Cardinal Parolin explains how to unite societies in the face of polarization

The speech of the Secretary of State of the Holy See, Cardinal Parolin, at the International Conference on Cohesive Societies (ICCS) offers several clues to avoid polarization.

Antonino Piccione-September 8, 2022-Reading time: 2 minutes

Photo: cardinal Parolin speaking at the UN in 2019. ©CNS/Brendan McDermid, Reuters

Translation of the article into Italian

"Solidarity means overcoming the harmful consequences of selfishness to give way to the value of listening gestures. In this sense, solidarity is a means of creating history." This is one of the key passages of the address that Cardinal Pietro Parolin, Secretary of State of the Holy See, delivered from a distance at the International Conference on Cohesive Societies (ICCS), which opened today in Singapore.

A cohesive society is so, he said, if it pursues the goal of forming individuals capable of relating to one another and transcending the individualism of the self to embrace the diversity of the we. According to Parolin, to achieve the goal of a cohesive and caring society we must be promoters and co-responsible for solidarity; build solidarity by focusing on the talent, commitment and leadership of young people; solidarity to create welcoming cities, that is, "rich in humanity and hospitable, to the extent that we are able to care for and listen to those in need; and if we are able to engage constructively and cooperatively for the good of all."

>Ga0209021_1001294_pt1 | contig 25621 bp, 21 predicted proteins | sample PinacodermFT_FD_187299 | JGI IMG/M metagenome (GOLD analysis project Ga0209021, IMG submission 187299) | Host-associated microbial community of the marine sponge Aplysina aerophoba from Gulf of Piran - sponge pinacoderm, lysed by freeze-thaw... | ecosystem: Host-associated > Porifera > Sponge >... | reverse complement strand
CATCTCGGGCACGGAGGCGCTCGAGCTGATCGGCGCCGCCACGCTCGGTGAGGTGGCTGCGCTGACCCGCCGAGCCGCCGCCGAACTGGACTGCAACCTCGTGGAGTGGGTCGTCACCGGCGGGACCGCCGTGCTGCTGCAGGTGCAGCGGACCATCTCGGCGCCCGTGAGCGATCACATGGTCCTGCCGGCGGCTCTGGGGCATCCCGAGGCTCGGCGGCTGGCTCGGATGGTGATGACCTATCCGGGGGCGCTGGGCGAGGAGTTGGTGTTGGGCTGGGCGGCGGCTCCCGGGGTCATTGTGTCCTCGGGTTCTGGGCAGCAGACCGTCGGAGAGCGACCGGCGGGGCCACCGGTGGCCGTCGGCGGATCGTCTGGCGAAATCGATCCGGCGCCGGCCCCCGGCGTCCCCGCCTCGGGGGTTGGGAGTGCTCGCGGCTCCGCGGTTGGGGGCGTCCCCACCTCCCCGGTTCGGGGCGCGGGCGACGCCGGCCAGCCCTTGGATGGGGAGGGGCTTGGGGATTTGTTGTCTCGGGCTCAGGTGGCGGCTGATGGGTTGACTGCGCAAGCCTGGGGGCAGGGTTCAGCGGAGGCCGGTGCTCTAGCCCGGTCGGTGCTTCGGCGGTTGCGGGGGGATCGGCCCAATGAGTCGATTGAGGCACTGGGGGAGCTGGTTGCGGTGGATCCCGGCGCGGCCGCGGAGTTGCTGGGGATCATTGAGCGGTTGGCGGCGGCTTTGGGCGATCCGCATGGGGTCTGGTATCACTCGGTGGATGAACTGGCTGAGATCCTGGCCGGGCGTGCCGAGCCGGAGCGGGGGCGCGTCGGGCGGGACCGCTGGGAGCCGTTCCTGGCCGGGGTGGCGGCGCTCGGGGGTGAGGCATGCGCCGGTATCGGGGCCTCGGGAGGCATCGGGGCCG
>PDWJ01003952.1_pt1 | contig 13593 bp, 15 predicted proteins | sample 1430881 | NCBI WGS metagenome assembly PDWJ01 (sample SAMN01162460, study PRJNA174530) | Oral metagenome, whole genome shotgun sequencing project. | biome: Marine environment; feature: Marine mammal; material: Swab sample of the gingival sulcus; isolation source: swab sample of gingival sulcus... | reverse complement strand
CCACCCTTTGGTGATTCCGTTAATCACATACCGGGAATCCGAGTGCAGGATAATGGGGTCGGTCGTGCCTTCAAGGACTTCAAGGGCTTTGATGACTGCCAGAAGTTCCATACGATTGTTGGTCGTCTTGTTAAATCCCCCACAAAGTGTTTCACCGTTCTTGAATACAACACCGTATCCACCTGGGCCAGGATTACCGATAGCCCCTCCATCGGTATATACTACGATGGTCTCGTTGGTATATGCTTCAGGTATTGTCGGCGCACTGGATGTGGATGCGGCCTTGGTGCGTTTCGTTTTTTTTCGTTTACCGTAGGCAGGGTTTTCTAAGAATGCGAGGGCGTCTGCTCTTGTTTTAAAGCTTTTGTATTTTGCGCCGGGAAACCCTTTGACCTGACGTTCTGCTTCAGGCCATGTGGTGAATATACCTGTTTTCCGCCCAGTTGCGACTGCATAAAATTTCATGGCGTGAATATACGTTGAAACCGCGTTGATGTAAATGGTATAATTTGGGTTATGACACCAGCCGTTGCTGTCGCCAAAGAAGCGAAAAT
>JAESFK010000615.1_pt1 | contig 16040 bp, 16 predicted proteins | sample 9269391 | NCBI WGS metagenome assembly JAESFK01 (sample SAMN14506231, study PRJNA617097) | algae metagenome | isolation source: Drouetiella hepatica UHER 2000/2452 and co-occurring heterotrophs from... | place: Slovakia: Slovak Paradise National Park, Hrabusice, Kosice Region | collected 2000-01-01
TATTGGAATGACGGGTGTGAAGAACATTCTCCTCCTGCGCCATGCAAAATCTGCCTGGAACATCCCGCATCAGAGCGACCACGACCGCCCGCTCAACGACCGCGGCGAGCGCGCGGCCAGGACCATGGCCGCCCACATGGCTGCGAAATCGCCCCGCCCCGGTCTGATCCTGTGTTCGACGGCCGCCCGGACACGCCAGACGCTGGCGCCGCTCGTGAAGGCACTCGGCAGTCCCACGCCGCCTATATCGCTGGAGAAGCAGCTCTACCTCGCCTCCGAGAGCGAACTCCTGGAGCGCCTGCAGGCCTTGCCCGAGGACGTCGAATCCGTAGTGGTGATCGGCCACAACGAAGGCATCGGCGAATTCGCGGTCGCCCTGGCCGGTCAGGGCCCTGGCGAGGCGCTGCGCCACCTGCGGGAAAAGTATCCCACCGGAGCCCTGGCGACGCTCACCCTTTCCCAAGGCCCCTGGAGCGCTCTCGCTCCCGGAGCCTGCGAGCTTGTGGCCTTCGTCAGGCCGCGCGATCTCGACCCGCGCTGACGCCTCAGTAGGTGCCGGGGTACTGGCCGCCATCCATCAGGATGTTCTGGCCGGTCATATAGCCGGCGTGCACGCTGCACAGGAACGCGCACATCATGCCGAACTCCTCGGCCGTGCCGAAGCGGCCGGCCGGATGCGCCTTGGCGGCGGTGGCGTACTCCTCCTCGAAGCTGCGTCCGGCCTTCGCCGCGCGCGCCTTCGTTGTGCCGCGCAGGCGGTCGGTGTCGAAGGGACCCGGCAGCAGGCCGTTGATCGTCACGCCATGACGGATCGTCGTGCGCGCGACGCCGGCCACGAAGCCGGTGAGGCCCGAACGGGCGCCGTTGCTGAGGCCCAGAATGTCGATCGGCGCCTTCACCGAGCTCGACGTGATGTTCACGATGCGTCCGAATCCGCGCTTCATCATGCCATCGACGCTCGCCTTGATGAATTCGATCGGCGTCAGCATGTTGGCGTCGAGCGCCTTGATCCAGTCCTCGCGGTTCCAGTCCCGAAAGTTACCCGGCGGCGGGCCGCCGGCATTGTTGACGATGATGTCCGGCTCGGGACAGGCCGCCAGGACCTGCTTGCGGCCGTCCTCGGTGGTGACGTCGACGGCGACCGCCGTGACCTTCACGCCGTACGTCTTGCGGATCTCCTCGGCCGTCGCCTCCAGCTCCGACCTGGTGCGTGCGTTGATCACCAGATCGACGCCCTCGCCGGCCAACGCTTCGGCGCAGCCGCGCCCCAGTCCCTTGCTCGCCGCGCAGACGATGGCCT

The cardinal also insisted on the need to take on the problems of others and the importance of closeness and generosity in getting involved in caring for others. In this way solidarity will leave its mark on history.

From polarization to cohesion

These are the keys to addressing the risk factors of a cohesive society, where cohesion goes beyond racial and religious harmony, and also encompasses migration and multiculturalism, social and economic inequality, the digital divide and intergenerational relations. These issues affect resilience and solidarity among individuals and communities, according to Professor Lily Kong, Chair of the Singapore Management University.

The Conference is organized at the Raffles City Convention Center by the S. Rajaratnam School of International Studies and with the support of the Ministry of Culture, Community and Youth of the country. Rajaratnam School of International Studies and with the support of the Ministry of Culture, Community and Youth of the Asian country. Under the theme "Secure Identities, Connected Communities," the three-day event, opened by Singapore President Halimah Yacob, brings together more than 800 delegates from over 40 countries around three key pillars: faith, identity and cohesion.

Planned sessions

Three plenary sessions have been scheduled: the first one is dedicated to "How faith can bridge divides", with the aim of investigating the reasons for the increase and persistence of the "faith-based social polarization due to ideological beliefs or nuns. Promoting peace and interreligious dialogue. The second plenary session focuses on "Harnessing Diversity for the Common Good". The idea is to focus on tools and concepts for understanding a world marked by "superdiversity", i.e. the existence of highly complex and heterogeneous societies, in the hope of fostering authentic links, albeit from different positions and readings, for the common good.

Finally, the session "How technology can be harnessed to promote mutual trust": digital platforms can create echo chambers for divisive purposes, to the detriment of social cohesion. The aim is to show how online platforms can be beacons of cohesion and hope, rather than vectors of division and hatred.

The authorAntonino Piccione

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